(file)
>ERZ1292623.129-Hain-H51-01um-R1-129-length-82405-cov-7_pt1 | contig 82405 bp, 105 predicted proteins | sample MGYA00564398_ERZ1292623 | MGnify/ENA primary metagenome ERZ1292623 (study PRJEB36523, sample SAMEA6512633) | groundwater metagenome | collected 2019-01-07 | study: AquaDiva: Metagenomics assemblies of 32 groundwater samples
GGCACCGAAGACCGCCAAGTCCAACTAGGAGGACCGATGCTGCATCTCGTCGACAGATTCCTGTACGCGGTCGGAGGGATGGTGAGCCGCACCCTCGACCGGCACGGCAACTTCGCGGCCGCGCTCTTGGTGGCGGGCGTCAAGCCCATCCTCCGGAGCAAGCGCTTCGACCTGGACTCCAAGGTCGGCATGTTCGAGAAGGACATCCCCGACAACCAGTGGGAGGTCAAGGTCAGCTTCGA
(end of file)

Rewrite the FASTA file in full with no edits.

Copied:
>ERZ1292623.129-Hain-H51-01um-R1-129-length-82405-cov-7_pt1 | contig 82405 bp, 105 predicted proteins | sample MGYA00564398_ERZ1292623 | MGnify/ENA primary metagenome ERZ1292623 (study PRJEB36523, sample SAMEA6512633) | groundwater metagenome | collected 2019-01-07 | study: AquaDiva: Metagenomics assemblies of 32 groundwater samples
GGCACCGAAGACCGCCAAGTCCAACTAGGAGGACCGATGCTGCATCTCGTCGACAGATTCCTGTACGCGGTCGGAGGGATGGTGAGCCGCACCCTCGACCGGCACGGCAACTTCGCGGCCGCGCTCTTGGTGGCGGGCGTCAAGCCCATCCTCCGGAGCAAGCGCTTCGACCTGGACTCCAAGGTCGGCATGTTCGAGAAGGACATCCCCGACAACCAGTGGGAGGTCAAGGTCAGCTTCGA